Marlatt distinguished between a lapse (a short term and low consequence episode of addictive use) and a relapse (a return to a previous state of out-of-control addictive acting out usually accompanied by a return of secondary problems related to the addiction.

I believe in a Twelve-Step Plus Approach that matches the needs of individual recovering people with a strong recommendation to attend 12-Strep Programs and to participate in other treatment activities (professionally supervised) and recovery activities (peer supported and community based) that meet individual needs, promotes long-term recovery, and uses appropriate relapse prevention methods. There is no wrong door into recovery. There is no wrong treatment or recovery activity if it helps people to live a sober and responsible life filled with meaning and purpose.

Language Programs The Brain,
Focuses The Mind, and
Motivates Behavior.

Think clearly to get results in recovery!

~ Terry Gorski Blog:

~ Terry Gorski, via




September 2, 2014


An Evidence-based Program and Practice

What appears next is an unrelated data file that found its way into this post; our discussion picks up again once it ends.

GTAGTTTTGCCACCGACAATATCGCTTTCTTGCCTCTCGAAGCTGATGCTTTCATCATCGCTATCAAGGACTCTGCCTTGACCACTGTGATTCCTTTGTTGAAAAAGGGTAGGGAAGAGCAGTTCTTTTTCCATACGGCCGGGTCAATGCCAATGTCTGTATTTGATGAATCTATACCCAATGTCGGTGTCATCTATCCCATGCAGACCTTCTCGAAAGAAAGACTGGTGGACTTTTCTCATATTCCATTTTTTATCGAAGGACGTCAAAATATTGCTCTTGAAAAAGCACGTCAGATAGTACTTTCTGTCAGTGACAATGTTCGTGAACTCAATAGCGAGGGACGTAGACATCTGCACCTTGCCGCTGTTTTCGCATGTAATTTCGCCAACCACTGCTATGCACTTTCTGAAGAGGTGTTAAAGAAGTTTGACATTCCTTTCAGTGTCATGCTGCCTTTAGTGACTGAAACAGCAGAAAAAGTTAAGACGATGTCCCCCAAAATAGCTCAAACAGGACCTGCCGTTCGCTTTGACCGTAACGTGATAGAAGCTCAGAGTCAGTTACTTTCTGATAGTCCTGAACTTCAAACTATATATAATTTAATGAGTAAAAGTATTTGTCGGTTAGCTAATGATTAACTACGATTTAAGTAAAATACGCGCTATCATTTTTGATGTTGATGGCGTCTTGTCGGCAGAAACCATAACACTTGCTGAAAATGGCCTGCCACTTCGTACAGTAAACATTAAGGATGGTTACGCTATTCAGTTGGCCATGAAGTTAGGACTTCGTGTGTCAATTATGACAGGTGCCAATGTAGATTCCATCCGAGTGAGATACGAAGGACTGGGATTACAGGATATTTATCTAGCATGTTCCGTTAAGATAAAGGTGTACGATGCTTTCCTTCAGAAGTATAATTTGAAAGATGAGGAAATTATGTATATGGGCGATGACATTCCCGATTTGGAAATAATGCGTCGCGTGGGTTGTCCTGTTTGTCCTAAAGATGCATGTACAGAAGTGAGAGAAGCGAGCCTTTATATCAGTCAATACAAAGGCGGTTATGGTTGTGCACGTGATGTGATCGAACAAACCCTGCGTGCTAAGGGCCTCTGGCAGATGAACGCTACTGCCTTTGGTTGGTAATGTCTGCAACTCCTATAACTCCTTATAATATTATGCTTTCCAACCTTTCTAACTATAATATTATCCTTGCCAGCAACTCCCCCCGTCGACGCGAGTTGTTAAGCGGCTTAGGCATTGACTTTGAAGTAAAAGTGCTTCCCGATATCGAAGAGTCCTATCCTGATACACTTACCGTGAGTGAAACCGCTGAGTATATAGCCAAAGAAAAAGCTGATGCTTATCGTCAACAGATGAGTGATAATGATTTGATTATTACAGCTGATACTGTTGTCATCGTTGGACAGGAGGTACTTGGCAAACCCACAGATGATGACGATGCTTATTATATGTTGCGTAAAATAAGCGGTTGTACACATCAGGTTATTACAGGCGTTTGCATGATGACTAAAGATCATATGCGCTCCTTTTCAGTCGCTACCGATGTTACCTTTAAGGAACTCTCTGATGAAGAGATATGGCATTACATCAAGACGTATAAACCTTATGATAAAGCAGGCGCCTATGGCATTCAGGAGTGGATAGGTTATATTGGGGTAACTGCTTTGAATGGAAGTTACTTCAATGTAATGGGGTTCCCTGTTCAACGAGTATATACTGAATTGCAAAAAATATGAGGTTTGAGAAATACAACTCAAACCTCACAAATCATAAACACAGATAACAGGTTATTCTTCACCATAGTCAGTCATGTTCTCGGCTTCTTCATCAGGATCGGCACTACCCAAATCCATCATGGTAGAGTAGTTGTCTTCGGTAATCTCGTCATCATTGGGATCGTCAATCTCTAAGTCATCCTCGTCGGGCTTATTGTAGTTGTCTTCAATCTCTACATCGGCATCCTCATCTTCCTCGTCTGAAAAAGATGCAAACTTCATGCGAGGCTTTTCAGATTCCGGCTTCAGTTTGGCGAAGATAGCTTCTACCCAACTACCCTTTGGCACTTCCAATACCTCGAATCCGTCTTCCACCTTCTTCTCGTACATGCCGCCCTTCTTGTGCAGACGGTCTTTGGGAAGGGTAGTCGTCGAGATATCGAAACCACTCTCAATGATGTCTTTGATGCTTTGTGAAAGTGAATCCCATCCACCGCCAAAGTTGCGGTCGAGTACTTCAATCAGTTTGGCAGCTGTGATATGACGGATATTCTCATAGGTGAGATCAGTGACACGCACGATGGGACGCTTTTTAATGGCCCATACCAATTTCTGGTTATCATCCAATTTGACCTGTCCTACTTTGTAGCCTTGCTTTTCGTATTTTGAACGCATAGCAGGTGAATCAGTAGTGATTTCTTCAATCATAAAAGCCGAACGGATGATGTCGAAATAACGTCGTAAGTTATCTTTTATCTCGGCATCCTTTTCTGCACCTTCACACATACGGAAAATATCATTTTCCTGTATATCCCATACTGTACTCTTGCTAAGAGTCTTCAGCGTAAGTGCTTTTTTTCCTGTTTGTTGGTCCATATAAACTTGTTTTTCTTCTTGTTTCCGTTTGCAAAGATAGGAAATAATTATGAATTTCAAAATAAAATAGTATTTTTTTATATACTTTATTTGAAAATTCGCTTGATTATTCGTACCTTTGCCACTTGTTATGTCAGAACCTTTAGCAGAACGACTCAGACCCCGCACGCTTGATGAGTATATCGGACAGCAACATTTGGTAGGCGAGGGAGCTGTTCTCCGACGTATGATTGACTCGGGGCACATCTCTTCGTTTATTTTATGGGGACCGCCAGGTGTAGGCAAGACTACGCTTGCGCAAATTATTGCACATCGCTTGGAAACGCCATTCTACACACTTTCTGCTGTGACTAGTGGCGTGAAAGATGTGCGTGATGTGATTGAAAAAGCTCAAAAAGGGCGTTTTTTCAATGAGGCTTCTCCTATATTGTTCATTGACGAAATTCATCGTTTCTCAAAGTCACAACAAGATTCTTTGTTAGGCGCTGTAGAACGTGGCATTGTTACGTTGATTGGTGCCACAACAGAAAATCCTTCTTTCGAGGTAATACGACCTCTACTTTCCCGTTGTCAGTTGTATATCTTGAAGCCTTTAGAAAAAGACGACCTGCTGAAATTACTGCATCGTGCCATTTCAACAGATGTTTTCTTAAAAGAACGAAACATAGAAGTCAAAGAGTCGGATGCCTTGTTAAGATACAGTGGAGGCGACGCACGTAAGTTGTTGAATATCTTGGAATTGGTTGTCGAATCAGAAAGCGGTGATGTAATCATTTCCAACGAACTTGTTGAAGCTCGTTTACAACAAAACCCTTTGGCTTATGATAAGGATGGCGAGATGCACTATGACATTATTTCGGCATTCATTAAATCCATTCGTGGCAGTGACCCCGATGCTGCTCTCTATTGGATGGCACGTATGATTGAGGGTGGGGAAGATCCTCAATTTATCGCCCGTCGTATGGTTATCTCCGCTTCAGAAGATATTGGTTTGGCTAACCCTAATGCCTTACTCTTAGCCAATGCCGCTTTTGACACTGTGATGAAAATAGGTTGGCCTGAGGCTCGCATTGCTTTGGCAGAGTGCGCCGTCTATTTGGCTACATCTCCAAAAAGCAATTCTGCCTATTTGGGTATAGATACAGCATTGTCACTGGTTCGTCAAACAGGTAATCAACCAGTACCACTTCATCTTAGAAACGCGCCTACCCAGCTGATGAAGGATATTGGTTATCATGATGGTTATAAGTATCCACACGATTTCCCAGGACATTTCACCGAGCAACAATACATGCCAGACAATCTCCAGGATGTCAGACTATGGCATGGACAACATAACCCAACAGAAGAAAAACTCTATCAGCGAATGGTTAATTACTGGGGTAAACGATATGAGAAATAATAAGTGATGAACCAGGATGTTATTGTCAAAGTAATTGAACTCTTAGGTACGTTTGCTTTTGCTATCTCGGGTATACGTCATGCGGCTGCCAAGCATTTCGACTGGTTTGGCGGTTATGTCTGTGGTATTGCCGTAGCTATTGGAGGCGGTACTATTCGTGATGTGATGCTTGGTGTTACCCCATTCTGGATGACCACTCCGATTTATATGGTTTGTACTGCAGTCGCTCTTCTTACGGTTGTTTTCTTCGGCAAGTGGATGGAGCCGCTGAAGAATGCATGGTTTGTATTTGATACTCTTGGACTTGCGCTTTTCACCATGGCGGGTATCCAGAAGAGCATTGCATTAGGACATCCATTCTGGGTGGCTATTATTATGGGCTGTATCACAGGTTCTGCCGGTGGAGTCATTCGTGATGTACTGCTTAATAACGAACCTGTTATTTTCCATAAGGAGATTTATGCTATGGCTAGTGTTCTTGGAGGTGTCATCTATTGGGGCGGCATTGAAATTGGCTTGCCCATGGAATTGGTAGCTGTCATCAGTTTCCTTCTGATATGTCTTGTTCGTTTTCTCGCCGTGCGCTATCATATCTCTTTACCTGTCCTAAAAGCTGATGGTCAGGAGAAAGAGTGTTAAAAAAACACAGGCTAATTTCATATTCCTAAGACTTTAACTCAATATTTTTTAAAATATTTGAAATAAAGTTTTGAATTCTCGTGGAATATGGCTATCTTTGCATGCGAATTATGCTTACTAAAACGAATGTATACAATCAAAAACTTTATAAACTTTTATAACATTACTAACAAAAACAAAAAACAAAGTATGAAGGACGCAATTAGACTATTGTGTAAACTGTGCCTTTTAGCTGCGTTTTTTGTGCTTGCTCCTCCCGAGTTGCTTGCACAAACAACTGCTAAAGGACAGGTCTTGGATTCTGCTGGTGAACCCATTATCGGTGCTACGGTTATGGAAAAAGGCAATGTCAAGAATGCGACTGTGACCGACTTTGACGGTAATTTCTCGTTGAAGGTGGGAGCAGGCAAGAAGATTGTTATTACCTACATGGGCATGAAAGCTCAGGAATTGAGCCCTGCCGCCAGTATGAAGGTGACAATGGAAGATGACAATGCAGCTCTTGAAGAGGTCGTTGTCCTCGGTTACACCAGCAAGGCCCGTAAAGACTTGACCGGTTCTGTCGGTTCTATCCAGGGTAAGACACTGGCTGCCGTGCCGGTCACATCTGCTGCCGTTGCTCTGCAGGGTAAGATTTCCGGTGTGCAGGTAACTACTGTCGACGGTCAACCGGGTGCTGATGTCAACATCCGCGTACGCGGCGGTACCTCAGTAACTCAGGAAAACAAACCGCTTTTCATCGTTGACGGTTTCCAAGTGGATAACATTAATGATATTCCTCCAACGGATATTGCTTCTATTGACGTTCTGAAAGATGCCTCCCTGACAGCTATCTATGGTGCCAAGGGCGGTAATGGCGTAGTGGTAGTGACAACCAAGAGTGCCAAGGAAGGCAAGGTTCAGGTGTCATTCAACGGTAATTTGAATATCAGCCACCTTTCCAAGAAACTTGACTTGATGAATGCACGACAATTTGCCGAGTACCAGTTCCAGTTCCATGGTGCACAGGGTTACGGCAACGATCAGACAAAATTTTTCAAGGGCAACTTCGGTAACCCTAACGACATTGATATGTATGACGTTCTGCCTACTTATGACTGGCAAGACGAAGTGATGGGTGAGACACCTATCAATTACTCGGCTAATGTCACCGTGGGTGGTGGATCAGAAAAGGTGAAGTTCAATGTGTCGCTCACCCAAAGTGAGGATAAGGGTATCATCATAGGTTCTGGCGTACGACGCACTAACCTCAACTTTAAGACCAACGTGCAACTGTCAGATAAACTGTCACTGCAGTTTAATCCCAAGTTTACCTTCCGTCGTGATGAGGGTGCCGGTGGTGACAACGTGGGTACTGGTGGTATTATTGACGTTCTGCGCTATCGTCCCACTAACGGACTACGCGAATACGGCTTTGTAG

By Terence T. Gorski, author,

Find A CRPS Near You

Find a CRPS providing services in your area. Click Here. Most provide a minim of thee services on a fee for service bases:

1. RP Counseling and Therapy:

Direct RP services for recovering people and their families in developing and supervising relapse prevention plans. Some do this in individual sessions and others in groups.

2. Clinical Supervision/Case Consultation:

Clinical supervision in RP for professionals in the community working with relapse prone people. Again, some do this in individual supervision and some use group supervision.

3. Training and Presentations On Relapse Prevention and Related Area:

Many of our Professionals who have earned their CRPS do. Wide variety of training events for professionals and recovering people in the community.

I have found the members of the Association of Relapse Prevention Specialists to be dedicated and competent professionals with big hearts. They are just plain good and trustworthy people.